After all, the Detroit load-out queue has been diminishing at a steady rate of around 30 days per month. As of the end of November it was “just” 206 days and, unlike Pacorini, there is relatively little uncancelled metal at Detroit, meaning the queue cannot flex significantly longer.

Indeed, at its current decay rate that queue should shorten to the LME’s targeted 50 days around May, limiting the likely hit from QBRC on rental revenue.

Metro doesn’t have any queues at any of its other locations and has seen its total share of LME storage slide to under 10 percent from close to 20 percent a year ago.

That, of course, may be one reason for its aggressive rental and FOT hikes.


It’s worth remembering that most owners of metal don’t actually pay these headline fees, which denote maximum chargeable costs.

Many users of the LME warehousing system negotiate discounts for metal in storage as part of a matrix of incentives offered by individual warehouse operators to attract metal to their sheds.

Evidently, though, the warehouse operator charging the highest rental can in theory offer the most enticing incentives for further deliveries.

Metro, which has seen its LME storage share shrink steadily over the last couple of years may be plotting just such a strategy.

And it may not be alone.

Another stand-out for its aggressive price hikes is ISTIM, the new warehousing incarnation of Bill Whelan, the face behind the original Metro.

ISTIM takes the award for the steepest rental rise of all. Its charge for storing lead at Detroit will increase by a staggering 43.6 percent to 56 cents per tonne per day.

What’s strange is that ISTIM doesn’t hold any LME-registered at lead at Detroit. Indeed, there’s isn’t any there at all.

“Yet” may be the missing word from both those statements.

In truth, Metro and ISTIM are just the extremes of a broader pattern. The average increase in rents in the coming year, unadjusted for stocks ownership, will range from 6.2 percent in the case of tin to 8.5 percent in the case of lead.

Only one operator seems to be experimenting with a different model. Edgemere has slashed by almost half its rental rates at Baltimore to 25 cents per tonne per day.

Only at Baltimore, mind you. It has increased rents at its sheds at the British port of Hull and Malaysia’s Port Klang.


So what can the LME do?

Short term it is keeping its cards close to its chest. It will “carefully examine” the rationale cited by warehouse operators for the increases.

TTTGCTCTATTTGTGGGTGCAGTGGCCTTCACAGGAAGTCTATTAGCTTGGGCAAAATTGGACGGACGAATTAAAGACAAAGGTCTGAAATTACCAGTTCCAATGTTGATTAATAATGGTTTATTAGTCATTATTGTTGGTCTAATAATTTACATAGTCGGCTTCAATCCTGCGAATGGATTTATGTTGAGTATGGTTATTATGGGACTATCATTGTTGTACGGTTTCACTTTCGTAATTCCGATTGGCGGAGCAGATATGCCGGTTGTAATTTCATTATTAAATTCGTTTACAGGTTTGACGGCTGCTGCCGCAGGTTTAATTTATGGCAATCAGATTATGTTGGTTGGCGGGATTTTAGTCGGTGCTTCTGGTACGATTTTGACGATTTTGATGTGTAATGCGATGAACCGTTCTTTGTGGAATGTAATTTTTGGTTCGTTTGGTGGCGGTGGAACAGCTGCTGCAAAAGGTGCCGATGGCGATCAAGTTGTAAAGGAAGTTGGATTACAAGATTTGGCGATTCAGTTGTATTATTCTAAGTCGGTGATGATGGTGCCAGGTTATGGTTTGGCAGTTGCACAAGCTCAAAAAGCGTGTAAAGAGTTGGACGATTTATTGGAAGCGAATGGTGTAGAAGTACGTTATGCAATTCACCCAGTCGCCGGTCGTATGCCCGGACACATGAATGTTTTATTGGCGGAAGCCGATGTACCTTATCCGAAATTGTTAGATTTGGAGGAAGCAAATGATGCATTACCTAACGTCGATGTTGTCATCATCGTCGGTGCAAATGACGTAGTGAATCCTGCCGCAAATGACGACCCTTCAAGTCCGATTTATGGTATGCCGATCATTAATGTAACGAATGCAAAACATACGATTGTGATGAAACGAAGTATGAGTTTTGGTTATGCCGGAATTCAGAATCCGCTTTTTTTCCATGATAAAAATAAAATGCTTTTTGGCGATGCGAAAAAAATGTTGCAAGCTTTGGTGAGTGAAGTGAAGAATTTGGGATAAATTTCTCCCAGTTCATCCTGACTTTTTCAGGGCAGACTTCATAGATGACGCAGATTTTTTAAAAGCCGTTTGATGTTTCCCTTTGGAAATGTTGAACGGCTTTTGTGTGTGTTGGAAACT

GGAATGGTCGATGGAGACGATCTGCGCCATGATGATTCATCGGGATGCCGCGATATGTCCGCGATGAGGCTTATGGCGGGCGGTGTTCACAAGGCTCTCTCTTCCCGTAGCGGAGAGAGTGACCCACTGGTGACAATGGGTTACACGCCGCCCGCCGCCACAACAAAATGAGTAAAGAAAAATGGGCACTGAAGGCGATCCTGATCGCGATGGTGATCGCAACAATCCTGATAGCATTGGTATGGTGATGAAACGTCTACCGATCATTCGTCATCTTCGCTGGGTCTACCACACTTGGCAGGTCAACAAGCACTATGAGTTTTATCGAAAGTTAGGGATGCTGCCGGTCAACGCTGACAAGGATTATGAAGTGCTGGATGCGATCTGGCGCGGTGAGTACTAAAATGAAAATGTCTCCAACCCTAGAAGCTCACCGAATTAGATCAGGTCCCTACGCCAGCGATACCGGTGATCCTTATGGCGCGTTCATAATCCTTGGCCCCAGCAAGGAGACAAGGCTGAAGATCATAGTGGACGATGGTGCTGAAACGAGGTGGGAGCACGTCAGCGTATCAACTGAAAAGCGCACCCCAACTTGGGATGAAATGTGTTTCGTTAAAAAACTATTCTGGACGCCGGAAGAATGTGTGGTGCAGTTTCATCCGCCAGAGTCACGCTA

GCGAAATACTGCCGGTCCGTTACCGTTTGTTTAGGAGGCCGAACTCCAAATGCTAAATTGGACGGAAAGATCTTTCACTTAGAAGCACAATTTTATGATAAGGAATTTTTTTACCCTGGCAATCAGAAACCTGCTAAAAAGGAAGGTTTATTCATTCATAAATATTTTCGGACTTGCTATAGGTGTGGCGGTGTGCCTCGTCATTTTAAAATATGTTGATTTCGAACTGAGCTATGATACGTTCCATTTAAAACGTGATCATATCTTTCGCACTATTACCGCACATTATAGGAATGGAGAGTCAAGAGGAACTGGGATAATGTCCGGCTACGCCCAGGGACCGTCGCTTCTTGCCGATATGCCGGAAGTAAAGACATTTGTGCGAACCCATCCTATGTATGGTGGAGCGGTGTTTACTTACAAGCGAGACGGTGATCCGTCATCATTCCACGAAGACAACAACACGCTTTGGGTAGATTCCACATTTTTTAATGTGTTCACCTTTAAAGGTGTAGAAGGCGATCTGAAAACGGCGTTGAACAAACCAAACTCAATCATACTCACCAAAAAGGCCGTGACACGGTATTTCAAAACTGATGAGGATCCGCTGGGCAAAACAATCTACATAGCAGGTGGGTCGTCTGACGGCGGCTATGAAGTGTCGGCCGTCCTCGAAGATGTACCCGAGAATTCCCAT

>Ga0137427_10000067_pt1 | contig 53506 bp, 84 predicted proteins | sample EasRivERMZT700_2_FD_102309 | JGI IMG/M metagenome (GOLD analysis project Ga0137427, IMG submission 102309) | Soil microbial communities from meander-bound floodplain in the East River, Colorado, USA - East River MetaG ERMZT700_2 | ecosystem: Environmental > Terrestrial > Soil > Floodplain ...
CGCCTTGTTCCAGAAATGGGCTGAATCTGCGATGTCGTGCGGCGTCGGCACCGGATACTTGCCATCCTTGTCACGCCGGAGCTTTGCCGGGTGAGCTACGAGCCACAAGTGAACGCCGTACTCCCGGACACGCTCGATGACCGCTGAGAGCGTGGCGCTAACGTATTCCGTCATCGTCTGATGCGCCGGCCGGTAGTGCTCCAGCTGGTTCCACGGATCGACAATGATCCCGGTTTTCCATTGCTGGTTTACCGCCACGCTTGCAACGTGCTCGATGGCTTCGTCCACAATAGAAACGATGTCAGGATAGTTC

It will “investigate further” before deciding whether to step in and cap charges at specific locations.

The exchange is probably holding fire until it sees the impact on warehouse incentives, information which it will receive for the first time ever this month under another tweak of its rules.

But these latest storage cost hikes bring to a head the root problem of the exchange’s relationship with its warehousers, namely its inability to halt the widening disconnect between the cost of LME and non-LME storage.

The cumulative increase in LME average rental charges over the last 20 years has been 256 percent in the case of copper and 223 percent for aluminium.

There has been no comparable increase in the “fundamental” costs of warehousing metals over the same period. Off-exchange storage can be had for as little as 10 cents per tonne per day, even cheaper in some locations.

Remember it was that disparity that caused the load-out queues in the first place as financiers of metal chose to move large volumes of aluminium out of registered sheds in Detroit to cheaper storage.

That same disparity widens the discount of LME prices to “real-world” prices, “exerting a negative impact on the functioning of the LME market”, in the LME’s own words.

The LME has no current powers to cap rents and FOT charges and if it tries to do so, it will almost certainly face a legal challenge.

But the scale of increases just announced may leave it with little option but to throw the legal dice.

As long as it doesn’t, it will still be treating the symptoms not the root cause of its warehousing woes.

Editing by David Evans